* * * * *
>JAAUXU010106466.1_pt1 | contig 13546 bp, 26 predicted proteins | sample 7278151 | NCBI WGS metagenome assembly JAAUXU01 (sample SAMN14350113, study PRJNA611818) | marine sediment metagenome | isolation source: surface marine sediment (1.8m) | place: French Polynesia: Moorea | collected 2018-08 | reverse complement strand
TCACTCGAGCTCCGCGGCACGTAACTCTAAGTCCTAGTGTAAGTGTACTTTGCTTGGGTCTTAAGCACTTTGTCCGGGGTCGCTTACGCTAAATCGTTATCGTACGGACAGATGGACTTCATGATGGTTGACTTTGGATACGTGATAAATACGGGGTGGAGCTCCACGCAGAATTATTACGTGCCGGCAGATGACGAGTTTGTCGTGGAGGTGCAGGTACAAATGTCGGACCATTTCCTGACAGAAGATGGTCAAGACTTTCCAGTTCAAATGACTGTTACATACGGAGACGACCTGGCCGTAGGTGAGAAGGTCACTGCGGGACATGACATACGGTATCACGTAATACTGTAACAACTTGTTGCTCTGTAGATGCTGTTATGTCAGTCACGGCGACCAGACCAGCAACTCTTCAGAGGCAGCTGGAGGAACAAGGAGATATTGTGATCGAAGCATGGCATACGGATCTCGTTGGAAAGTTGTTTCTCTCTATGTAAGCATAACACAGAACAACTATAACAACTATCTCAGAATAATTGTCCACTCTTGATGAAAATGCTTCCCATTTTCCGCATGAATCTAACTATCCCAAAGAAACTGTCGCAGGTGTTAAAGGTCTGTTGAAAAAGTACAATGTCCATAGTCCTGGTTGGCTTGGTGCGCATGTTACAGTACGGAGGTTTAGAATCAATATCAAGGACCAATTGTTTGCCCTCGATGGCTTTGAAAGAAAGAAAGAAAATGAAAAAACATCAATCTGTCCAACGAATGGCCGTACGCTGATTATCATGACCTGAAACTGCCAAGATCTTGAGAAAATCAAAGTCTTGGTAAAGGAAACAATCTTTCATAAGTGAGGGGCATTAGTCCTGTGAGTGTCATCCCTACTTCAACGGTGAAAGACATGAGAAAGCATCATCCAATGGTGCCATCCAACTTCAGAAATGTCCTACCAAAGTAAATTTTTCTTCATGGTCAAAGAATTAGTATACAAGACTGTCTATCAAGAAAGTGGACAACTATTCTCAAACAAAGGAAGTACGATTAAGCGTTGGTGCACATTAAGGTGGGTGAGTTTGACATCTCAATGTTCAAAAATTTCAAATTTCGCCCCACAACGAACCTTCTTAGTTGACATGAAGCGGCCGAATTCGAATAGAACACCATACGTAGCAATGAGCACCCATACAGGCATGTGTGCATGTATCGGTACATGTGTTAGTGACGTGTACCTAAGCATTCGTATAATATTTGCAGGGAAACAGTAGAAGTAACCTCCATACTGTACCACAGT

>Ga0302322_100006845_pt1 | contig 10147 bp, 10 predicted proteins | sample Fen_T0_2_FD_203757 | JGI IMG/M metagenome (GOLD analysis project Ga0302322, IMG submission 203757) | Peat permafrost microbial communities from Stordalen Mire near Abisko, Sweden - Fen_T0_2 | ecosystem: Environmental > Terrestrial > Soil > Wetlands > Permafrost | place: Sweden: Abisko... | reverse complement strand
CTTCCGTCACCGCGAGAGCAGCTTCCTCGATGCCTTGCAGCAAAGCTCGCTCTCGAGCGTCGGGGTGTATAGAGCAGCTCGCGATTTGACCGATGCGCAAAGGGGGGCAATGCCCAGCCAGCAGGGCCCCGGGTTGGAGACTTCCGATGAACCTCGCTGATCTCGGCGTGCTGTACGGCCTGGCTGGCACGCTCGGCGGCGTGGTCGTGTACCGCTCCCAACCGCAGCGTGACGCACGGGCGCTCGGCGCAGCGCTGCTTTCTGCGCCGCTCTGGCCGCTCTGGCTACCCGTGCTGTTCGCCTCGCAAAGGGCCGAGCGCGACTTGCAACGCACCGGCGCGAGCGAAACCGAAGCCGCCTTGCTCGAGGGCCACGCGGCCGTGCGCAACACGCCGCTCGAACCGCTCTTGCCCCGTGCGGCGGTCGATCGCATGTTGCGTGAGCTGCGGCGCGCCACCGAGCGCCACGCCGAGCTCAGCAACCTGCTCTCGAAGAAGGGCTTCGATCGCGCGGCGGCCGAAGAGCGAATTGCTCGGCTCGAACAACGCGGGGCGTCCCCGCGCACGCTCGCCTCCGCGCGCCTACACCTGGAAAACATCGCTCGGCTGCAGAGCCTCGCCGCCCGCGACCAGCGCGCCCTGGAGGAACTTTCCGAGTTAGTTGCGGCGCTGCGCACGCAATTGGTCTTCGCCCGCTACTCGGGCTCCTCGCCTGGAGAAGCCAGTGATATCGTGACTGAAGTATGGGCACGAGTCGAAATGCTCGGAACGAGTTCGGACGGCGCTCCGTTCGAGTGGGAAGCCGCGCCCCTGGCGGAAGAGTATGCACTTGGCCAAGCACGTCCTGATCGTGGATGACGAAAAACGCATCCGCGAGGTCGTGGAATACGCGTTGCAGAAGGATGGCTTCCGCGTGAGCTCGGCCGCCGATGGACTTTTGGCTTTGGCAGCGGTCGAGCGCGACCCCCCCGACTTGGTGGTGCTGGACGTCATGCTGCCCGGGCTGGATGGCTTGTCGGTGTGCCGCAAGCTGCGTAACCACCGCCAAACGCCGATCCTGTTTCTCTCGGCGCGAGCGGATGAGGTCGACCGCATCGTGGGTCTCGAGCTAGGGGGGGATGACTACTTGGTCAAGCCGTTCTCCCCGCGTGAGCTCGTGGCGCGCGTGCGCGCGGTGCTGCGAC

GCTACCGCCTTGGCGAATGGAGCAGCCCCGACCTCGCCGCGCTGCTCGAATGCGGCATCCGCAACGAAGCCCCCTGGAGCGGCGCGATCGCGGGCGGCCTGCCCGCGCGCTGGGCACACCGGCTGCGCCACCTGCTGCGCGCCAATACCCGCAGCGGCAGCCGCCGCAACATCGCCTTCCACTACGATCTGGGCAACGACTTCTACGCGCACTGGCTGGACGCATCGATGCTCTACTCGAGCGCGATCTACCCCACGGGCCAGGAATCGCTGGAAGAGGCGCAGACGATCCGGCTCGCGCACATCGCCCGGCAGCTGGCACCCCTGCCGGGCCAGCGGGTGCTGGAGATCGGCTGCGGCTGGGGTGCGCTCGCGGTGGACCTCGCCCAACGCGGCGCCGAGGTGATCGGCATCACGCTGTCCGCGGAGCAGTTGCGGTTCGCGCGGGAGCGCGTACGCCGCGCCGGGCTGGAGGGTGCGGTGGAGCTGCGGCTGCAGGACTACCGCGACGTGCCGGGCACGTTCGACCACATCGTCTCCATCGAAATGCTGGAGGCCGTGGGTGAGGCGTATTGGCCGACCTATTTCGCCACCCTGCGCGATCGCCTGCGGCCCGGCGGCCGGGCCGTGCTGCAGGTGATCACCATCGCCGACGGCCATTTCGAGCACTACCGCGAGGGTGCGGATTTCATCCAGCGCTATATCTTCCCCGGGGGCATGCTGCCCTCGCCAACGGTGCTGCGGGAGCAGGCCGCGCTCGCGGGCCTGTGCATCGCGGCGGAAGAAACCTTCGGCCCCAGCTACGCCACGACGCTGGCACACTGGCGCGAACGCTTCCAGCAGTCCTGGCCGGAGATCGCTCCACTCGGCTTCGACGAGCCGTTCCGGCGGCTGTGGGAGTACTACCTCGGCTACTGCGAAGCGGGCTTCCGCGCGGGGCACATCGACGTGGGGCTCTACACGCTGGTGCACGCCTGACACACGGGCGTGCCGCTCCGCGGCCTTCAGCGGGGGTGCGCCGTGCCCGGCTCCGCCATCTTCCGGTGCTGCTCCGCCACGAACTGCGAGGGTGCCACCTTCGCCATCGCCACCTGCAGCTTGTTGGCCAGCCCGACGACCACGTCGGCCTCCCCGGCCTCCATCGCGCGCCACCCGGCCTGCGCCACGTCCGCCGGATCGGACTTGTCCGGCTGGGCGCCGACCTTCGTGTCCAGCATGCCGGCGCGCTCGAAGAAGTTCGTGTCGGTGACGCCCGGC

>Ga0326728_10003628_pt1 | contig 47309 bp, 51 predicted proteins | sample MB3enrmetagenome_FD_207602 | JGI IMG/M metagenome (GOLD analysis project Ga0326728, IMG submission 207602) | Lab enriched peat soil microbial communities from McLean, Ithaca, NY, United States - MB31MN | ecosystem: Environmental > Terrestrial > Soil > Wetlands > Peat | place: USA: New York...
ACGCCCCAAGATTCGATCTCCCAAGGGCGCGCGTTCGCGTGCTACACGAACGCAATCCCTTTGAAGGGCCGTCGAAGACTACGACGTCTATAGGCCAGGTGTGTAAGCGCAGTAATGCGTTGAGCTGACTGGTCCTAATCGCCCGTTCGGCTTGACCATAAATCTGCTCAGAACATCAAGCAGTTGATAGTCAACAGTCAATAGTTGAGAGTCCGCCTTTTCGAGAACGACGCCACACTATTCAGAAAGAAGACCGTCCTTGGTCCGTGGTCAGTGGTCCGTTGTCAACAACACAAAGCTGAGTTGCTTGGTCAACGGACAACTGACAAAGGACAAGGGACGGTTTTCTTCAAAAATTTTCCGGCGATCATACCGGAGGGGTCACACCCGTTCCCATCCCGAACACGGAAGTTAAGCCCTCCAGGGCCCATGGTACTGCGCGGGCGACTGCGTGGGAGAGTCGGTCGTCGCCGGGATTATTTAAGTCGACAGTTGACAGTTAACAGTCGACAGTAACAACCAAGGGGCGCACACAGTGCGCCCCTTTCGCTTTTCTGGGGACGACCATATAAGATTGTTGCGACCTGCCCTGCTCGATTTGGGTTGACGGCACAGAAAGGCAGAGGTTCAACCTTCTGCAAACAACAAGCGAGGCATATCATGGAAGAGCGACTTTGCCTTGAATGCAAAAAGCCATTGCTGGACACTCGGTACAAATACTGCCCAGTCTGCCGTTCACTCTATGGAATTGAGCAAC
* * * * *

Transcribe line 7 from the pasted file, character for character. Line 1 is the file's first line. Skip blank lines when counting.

ACGCCCCAAGATTCGATCTCCCAAGGGCGCGCGTTCGCGTGCTACACGAACGCAATCCCTTTGAAGGGCCGTCGAAGACTACGACGTCTATAGGCCAGGTGTGTAAGCGCAGTAATGCGTTGAGCTGACTGGTCCTAATCGCCCGTTCGGCTTGACCATAAATCTGCTCAGAACATCAAGCAGTTGATAGTCAACAGTCAATAGTTGAGAGTCCGCCTTTTCGAGAACGACGCCACACTATTCAGAAAGAAGACCGTCCTTGGTCCGTGGTCAGTGGTCCGTTGTCAACAACACAAAGCTGAGTTGCTTGGTCAACGGACAACTGACAAAGGACAAGGGACGGTTTTCTTCAAAAATTTTCCGGCGATCATACCGGAGGGGTCACACCCGTTCCCATCCCGAACACGGAAGTTAAGCCCTCCAGGGCCCATGGTACTGCGCGGGCGACTGCGTGGGAGAGTCGGTCGTCGCCGGGATTATTTAAGTCGACAGTTGACAGTTAACAGTCGACAGTAACAACCAAGGGGCGCACACAGTGCGCCCCTTTCGCTTTTCTGGGGACGACCATATAAGATTGTTGCGACCTGCCCTGCTCGATTTGGGTTGACGGCACAGAAAGGCAGAGGTTCAACCTTCTGCAAACAACAAGCGAGGCATATCATGGAAGAGCGACTTTGCCTTGAATGCAAAAAGCCATTGCTGGACACTCGGTACAAATACTGCCCAGTCTGCCGTTCACTCTATGGAATTGAGCAAC